News Item
Jury Per Diem Reduced in Response to Budget Shortfall

Posted: Friday, July 18, 2008

 On August 4, the daily per diem for jurors serving in Minnesota Courts will be reduced from $20 to $10.  Jurors will continue to be reimbursed for mileage and day care expenses.  This is one of many strategies the Judicial Branch is using to address its $19 million budget shortfall for the current fiscal year.  The decision to take this step was made after considerable debate by the Judicial Council, and is just one of a number of steps the Council has considered or taken. 

In recent months, the Judicial Branch has been forced to institute numerous service and staff reductions to accommodate the shortfall including:

  • Abolishing or holding open 9% of our staff positions
  • Closing court public counters a half day per week in three judicial districts - 3rd, 4th, 10th
  • Closing a satellite court in Washington County (Cottage Grove)
  • Delaying conciliation court calendars
  • Terminating Fourth Judicial District civil arbitration services
  • Stopping funding of Fourth Judicial District family court supervised visitation services
  • Reducing staffing for Hennepin County Domestic Abuse Service Center
  • Reducing funding to drug courts
  • Reducing use of retired judges to hear cases

The Minnesota Judicial Branch already operates in a highly efficient and effective manner, as evidenced by a study conducted by the Office of the Legislative Auditor.  The study concluded that Minnesota's trial courts meet or exceed case processing times of other states and carry caseloads 49% higher than comparable states.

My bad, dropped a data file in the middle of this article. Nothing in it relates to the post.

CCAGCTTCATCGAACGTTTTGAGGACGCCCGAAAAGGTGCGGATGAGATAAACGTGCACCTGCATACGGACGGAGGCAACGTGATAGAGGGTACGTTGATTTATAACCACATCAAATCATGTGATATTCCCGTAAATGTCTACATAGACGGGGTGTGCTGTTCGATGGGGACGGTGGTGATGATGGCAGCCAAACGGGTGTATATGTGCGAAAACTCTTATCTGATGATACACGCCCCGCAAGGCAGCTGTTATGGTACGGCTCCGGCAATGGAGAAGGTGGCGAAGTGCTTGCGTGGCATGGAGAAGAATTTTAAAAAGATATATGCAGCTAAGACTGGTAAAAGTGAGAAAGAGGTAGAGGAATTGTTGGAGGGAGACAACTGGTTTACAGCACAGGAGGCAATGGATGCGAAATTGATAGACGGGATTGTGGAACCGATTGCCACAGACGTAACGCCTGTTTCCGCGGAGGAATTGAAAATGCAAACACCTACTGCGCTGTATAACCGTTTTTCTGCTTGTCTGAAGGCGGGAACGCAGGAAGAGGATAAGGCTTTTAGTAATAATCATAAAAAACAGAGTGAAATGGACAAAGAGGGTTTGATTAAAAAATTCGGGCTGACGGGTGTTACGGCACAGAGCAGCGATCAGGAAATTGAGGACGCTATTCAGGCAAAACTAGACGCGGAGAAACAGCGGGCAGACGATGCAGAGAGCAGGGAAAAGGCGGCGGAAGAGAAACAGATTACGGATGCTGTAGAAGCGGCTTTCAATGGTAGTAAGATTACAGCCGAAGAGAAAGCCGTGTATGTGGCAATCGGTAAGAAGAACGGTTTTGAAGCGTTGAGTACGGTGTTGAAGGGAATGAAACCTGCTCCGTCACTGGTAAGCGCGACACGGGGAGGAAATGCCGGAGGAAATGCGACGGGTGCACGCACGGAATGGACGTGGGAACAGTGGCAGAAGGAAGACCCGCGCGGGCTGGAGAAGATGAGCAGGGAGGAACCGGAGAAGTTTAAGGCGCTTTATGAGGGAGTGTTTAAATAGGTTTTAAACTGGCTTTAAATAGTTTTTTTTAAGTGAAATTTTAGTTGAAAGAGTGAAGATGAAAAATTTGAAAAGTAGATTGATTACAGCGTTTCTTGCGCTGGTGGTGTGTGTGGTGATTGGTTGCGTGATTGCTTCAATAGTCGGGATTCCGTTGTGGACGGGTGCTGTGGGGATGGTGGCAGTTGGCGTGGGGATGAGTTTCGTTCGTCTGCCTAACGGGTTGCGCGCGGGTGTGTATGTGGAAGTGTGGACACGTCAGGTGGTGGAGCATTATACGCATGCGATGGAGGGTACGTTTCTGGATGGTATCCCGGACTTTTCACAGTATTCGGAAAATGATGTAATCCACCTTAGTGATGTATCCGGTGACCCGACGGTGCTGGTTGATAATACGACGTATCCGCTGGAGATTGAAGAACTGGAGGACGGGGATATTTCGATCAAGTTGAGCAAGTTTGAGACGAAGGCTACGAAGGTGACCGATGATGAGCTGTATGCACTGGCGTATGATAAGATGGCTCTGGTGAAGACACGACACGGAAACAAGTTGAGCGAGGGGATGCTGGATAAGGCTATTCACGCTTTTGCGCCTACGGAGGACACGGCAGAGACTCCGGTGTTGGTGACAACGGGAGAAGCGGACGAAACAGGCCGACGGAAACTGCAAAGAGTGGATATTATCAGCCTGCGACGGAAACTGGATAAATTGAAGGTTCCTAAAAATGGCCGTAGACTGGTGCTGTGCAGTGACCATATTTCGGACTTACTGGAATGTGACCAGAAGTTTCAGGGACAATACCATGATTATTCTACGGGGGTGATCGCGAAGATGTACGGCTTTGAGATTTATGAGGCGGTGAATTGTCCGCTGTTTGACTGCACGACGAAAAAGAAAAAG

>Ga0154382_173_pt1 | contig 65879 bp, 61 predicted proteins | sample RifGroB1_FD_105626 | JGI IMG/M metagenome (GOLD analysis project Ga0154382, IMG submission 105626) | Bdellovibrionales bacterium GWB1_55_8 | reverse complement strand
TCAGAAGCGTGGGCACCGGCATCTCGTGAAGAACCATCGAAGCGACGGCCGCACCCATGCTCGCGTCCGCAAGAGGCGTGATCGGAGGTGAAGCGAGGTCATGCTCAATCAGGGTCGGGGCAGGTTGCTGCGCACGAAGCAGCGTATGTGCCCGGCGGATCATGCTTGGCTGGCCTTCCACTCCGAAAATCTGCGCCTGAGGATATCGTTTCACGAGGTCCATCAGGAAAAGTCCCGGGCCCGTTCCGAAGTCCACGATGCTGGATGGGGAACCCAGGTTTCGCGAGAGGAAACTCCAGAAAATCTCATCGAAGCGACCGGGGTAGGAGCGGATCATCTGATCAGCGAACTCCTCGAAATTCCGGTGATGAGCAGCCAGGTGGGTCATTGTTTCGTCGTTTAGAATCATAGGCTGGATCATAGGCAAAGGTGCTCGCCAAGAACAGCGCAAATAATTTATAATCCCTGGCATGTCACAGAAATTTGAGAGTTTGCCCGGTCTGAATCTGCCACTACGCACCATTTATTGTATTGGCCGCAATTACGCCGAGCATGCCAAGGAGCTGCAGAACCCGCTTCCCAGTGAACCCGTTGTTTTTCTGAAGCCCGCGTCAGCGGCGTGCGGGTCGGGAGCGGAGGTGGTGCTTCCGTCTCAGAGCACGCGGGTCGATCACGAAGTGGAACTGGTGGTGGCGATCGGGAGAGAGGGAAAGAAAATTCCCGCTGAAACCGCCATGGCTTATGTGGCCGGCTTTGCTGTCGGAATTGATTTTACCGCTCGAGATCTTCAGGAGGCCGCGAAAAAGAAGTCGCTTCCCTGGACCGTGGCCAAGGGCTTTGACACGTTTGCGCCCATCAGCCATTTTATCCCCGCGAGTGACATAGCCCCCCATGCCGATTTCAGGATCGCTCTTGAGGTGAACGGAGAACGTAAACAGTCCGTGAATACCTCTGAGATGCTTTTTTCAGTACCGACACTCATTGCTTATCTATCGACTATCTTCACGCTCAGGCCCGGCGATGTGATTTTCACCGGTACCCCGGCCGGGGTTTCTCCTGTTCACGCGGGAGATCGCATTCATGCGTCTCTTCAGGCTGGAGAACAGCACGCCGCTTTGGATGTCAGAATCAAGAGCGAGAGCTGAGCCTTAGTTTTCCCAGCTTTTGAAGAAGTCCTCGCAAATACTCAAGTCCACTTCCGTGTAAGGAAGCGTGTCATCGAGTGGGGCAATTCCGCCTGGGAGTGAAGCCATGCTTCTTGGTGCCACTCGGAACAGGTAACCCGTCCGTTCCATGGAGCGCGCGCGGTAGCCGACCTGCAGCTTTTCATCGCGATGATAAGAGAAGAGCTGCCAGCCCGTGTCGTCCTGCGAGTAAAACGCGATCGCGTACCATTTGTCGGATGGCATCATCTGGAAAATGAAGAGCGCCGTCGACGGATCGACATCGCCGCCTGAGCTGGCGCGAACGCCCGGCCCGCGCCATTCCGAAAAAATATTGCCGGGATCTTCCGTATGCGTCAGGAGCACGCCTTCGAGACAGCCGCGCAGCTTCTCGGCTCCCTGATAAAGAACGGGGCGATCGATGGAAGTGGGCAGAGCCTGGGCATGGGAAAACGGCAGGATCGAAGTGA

The Branch continues to examine its delivery of services and find ways to improve efficiency.  A special committee of the Judicial Council is currently studying changes in business and case processing practices that would further streamline court business while preserving a justice system that assures equal access for the fair and timely resolution of cases and controversies.  With the completion of the transition to a new case management system this spring - the Minnesota Court Information System (MNCIS) - the branch recently gained the ability throughout the state to move forward on technical innovations that will greatly improve efficiency.  Unfortunately any future savings from these innovations will not be sufficient to address the current budget issues.

"We very much regret having to institute these service and staff reductions," said Chief Justice Eric J. Magnuson.  "However, the budget constraints we are currently operating under require such measures.  We are trying to institute them in ways that have the least impact on the public and litigants. The Judicial Council and the entire judiciary will continue to grapple with these issues in the weeks to come, and looks forward to continued discussion with the legislative and executive branches in an effort to achieve workable solutions."